Alright, so now that we learned that an out-to-in swing path and open clubface create a slice, now we have to know if our equipment is right for us. Having clubs that are are too flexible or stiff can impact your club path and face angle during your swing. The results can cause inconsistencies resulting in a slice or a hook.
Here’s a quick recommendation on if you need a different golf shaft:
- Get a more flexible shaft if you have a lot of pushed shots or your drives that have an extreme slice. A more flexible shaft will help you release the clubface faster at impact. (Reduce the open clubface position)
- Get a stiffer shaft if you pull a lot of shots and hook the ball often with your drives. A stiffer shaft will prevent you from releasing (closing the clubface) too quickly at impact.
I highly recommend reading my article on what golfing equipment you need to avoid adding an unnecessary spin on the golf ball!
Time to cure your slice forever! The first thing we need to change is your stance alignment. Unfortunately, I cannot see your exact golf swing, but I’m willing to bet that you have an open golf stance.
An open golf stance is when your feet and shoulders are aimed left of your target line (if right-handed) or right of your target line (if left handed). This type of shot encourages an out-to-in club path which (as we learned above) is one of the leading causes of a slice. An excellent way to check your alignment is to lay down a golf club at your feet, going across your toes. Take a step back and look where you are aiming. You’d be surprised how many of my student’s think that they are square but have an open stance!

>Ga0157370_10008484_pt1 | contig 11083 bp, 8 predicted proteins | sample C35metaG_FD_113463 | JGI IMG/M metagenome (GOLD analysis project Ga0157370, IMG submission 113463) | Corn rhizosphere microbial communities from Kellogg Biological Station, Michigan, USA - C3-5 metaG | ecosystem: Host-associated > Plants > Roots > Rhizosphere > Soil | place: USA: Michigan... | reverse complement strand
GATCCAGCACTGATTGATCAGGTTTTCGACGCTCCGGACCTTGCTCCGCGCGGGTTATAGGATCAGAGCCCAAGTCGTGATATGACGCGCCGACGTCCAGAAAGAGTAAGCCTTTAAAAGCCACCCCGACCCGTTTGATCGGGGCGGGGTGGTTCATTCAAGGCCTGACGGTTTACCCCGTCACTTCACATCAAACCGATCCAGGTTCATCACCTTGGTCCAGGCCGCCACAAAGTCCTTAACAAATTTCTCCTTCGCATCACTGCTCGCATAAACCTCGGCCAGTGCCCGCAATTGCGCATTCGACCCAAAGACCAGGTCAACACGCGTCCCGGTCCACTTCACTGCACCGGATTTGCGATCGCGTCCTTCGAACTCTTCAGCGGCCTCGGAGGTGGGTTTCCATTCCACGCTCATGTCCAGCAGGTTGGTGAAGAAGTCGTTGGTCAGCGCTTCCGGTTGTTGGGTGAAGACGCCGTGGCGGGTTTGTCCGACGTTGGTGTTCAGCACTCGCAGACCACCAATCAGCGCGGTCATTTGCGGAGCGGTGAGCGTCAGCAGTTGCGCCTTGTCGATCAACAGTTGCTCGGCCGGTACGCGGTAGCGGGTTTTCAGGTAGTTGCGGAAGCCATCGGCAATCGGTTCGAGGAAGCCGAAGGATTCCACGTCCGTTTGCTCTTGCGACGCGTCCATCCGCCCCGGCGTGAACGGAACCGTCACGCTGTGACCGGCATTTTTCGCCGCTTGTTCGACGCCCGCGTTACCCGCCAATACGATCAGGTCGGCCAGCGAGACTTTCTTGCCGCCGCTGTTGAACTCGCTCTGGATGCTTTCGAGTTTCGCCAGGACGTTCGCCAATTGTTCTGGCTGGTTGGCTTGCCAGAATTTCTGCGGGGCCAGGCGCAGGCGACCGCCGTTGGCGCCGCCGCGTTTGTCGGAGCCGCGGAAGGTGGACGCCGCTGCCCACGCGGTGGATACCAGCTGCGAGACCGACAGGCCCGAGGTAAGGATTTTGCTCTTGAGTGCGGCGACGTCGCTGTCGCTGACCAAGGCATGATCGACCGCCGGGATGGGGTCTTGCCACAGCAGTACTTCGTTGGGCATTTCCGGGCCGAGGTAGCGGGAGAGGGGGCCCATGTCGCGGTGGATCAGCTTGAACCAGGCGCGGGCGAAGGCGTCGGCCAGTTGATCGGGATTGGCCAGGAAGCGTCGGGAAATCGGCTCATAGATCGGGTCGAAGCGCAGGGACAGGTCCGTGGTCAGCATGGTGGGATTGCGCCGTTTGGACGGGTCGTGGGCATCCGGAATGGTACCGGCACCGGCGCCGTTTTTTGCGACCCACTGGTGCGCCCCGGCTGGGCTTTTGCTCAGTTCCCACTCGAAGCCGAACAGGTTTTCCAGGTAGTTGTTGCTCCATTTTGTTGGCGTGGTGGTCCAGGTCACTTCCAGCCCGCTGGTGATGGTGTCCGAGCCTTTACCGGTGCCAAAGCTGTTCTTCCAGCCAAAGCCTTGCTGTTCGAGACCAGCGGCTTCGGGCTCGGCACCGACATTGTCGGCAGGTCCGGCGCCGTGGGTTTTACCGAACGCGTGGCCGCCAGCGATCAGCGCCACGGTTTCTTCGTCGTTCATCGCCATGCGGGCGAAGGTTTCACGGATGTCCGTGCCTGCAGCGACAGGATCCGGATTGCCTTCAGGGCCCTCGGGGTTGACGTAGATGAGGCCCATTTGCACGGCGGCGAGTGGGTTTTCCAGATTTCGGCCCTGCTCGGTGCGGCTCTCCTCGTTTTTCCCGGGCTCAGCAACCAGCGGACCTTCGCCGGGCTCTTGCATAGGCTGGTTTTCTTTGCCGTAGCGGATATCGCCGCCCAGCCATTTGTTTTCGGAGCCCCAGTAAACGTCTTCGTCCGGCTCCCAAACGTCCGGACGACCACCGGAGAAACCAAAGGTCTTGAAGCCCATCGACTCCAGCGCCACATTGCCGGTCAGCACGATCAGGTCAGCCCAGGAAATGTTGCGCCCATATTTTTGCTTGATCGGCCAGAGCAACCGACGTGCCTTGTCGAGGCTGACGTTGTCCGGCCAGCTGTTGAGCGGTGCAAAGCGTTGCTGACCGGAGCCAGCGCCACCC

Having the proper grip with your top hand will dictate which direction the golf ball starts!
- Standard Grip: When you look down at your top hand and see 2 and a half knuckles, we consider this a standard golf grip.
- Strong Grip: When you look down at your top hand and see 3 or more knuckles, we consider this a strong grip
- Weak Grip: When you look down at your top hand and see only 1 and a half knuckles, we consider this a weak grip.
Our goal for curing your slice is to “release the club” Faster (This means closing the clubface at a faster rate.) To achieve this, you have to use a STRONGER grip. You want to see at least 3 knuckles on your top hand when looking down at your grip
To see three knuckles on your top hand, turn your top hand inwards, towards the center of the golf grip. It will feel uncomfortable at first (which is a good thing), but after some practice, you will start seeing your shots start out more down your target line.